How long do you hold lots before building starts?

14 Replies

Ok, this is a newbie question but here goes:

Do builders carry an inventory of vacant lots and how long do they hold them before building starts?  If not, who do they get the lots from when they are building spec houses?

I come across a number of below market value lots while looking for other opportunities and am wondering who would be the most interested in them.

Thanks!

Roy

Builders look at a lot of different criteria when they are considering building spec houses. What is the local real estate market like? Are the lots located in an area with high demand? What are the comps for the area for completed homes? How much inventory is there already on the market in the neighborhood? What are rents in the area? (high or low) Can lots be purchased for a price where it makes sense financially to build? 

If a developer/builder finds lots that make sense, they'll buy them, if they don't, they won't. If you're coming across a bunch of lots below market value, that probably means there's not a demand for housing yet and builders are waiting for the market to tighten. Somewhere in between is where they want to buy the lots! 

Where we build we may have a lot empty for about 3 months before we start to build.  It generally looks like this:

Day 1 - Under contract

Day 30 - Due diligence complete, money raise under way possibly complete, start designs

Day 60 - Close lot purchase with equity. Designs complete, submit to City of Austin, start loan review process

Day 90 - Permit ready - this can swing anywhere from 30 to 180 days depending on how crazy the city is.  When everything is operating normally, 4 weeks is average.  Historic reviews, reviewers on holiday, and politics can increase this amount by 2-10 fold.

Day 100 - Close the construction loan

Day 101 - Grade the lot, start construction.

So on an average deal from contract to start is usually 90-100 days.  This only applies to our projects in Travis county, Texas and our experience level.  I'm sure other folks can move faster if they have faster designers or are willing to purchase sooner with less due diligence.  So your mileage may vary.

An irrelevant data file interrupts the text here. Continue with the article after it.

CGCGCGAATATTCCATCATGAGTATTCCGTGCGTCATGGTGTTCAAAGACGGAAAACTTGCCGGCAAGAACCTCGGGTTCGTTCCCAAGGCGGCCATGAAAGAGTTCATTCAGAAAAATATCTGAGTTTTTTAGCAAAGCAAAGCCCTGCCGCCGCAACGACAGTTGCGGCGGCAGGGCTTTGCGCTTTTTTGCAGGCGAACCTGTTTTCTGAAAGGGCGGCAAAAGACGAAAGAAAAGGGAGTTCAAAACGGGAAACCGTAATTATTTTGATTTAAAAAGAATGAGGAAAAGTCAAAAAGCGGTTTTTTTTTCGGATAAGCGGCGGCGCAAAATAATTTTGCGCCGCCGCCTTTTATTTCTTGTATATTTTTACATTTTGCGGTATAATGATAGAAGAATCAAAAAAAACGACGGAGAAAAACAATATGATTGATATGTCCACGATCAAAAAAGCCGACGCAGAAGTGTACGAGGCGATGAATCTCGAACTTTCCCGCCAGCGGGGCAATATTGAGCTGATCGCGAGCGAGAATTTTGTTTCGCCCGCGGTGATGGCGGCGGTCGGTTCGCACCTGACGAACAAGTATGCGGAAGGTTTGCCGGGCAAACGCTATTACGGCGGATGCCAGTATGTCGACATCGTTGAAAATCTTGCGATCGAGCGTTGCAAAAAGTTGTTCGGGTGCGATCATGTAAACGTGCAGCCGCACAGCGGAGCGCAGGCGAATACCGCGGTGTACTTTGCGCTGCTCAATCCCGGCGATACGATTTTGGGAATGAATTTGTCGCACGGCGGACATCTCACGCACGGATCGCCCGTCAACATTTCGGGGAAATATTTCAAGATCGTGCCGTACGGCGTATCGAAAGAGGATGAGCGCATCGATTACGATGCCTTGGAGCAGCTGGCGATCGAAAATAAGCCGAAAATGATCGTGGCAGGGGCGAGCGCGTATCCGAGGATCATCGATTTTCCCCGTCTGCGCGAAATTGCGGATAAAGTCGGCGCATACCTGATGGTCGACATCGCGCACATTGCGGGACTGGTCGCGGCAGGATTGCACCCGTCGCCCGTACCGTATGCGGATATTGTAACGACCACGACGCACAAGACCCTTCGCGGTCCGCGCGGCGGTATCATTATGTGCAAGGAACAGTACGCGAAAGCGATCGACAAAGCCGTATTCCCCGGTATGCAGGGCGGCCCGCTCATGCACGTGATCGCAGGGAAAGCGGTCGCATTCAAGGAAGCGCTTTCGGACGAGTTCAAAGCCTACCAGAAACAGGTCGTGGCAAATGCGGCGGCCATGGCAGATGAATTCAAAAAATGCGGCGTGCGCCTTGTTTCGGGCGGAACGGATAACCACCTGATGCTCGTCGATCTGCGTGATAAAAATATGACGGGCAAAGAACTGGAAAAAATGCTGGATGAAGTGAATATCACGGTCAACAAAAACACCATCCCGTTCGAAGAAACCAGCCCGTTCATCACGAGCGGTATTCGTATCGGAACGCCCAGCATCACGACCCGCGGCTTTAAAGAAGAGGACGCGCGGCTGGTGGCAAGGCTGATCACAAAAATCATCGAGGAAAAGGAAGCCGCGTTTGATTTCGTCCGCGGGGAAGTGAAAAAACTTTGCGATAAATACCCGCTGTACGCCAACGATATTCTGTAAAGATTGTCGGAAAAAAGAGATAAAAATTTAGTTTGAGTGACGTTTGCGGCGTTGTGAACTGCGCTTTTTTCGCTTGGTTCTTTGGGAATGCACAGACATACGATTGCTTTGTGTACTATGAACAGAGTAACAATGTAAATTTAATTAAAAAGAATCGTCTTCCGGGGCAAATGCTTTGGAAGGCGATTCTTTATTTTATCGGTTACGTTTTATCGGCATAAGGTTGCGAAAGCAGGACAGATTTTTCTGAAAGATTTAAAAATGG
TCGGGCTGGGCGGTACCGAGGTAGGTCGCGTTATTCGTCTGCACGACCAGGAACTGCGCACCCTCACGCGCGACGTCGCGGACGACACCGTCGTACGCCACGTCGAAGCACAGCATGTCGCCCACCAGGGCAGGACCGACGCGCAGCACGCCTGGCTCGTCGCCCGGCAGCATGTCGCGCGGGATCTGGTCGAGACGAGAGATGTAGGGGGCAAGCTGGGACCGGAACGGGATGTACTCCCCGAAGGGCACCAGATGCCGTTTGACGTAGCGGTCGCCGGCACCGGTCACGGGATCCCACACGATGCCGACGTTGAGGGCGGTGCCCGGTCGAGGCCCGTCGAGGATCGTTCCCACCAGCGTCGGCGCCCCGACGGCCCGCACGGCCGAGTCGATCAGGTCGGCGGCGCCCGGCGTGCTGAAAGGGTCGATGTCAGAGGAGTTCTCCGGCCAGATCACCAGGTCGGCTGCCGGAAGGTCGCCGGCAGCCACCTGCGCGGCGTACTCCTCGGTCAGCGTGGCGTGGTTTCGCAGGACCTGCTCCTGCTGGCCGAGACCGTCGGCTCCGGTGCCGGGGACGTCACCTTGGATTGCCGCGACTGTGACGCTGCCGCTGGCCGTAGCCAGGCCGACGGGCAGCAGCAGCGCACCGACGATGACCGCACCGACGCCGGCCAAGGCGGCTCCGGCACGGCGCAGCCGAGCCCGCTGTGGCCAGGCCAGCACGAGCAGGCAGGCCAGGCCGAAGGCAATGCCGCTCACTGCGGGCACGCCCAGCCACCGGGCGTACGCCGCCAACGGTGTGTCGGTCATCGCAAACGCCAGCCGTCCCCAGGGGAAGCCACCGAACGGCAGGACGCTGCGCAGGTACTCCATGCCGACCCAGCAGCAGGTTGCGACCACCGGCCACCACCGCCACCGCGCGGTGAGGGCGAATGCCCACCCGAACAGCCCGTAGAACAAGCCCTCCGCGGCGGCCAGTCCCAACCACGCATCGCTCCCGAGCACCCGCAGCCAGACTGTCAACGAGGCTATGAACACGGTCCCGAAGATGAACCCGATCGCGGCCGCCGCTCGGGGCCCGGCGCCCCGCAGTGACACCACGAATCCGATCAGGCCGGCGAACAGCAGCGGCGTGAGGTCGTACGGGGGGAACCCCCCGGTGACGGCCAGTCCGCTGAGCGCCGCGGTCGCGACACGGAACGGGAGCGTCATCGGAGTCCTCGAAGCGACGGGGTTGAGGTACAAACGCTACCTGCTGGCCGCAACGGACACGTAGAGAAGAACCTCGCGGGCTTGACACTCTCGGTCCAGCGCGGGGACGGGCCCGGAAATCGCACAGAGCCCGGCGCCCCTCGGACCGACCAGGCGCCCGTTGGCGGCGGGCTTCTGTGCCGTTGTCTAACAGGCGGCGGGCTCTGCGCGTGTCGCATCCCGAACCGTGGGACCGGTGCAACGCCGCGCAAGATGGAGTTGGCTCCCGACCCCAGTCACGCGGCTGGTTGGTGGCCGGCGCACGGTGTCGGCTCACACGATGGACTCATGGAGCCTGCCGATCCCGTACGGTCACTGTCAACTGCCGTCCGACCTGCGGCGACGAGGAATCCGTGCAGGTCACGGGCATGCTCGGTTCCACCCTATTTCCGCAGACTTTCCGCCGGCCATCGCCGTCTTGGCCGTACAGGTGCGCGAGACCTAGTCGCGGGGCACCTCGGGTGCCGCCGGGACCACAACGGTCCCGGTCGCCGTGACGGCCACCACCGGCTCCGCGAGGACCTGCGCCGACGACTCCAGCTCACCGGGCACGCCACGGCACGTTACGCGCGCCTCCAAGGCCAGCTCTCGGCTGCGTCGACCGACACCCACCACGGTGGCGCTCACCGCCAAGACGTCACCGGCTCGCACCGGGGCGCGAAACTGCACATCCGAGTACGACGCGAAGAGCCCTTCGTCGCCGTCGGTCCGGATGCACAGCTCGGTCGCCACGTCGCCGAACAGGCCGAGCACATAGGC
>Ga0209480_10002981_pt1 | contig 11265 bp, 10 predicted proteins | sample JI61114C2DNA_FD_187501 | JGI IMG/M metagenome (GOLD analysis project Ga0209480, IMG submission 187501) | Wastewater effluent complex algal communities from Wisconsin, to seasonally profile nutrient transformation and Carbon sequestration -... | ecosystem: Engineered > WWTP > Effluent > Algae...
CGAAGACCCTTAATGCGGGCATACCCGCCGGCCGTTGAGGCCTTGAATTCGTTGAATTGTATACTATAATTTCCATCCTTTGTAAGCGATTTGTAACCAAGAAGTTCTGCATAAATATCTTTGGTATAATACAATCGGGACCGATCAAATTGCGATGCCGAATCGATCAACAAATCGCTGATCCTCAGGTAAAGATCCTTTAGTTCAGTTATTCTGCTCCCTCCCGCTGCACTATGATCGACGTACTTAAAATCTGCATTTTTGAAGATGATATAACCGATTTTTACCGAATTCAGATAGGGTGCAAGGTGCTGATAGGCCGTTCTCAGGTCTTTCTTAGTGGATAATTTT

@Karen Margrave  undefined

We buy at multiple tax sales every month and there are many vacant lots that go un-sold in all areas of Texas.  Typically these lots are two years from development due to title policy issues.  

Trying to figure out if it makes sense to buy and hold these.  You have given me much to start that research.

THANKS! 

@John Blackman  

Sounds like you only buy the lot when you are ready to begin the process.  How do you source them?

Thanks for the information.

I'm wondering on your assumption that a lot is below market value, that may be if the owner is in a distressed situation, most likely, as Karen eluded to, that may be the market value, what you agree to pay.

Here, new lots will carry a break ground date, generally 1 year from closing.

In Texas weather is not a big factor, at least as much as it is in northern areas, you might hold 90 days (or more) before getting below the frost line to pour!

How long you hold may be examined from the market demand and the expected final sale, work backwards to your buy date, if the market is hotter, you might buy and hold to avoid market risks. If it's like some here in rural areas, there may be little market risk, a letter of inquiry or intent may all you need, right of first refusal can be had on a handshake (almost). So, why hold it?

 Developer-builder, some are holding lots from under performing developments for 20+ years! :)

around here it isnt uncommon for a builder to have lots for a 2 year supply. Hit up the builders but they will want a steal. BTW @Roy Oliphant  http://taxtitleservices.com/ they will insure over our tax deeds here. Expensive but save 6-9 months. Last year I bought a lot for about 1500 at tax sale should be worth about 25k, but couldn't get a builder to buy it for 10k, they are mostly waiting till the spring over here. I will probably just build a house and sell it, as I am a licensed builder as well, good winter project.

@John Blackman  So that's the time frame for your grading permits, how long does it take you to have a building permit in hand from time of applying?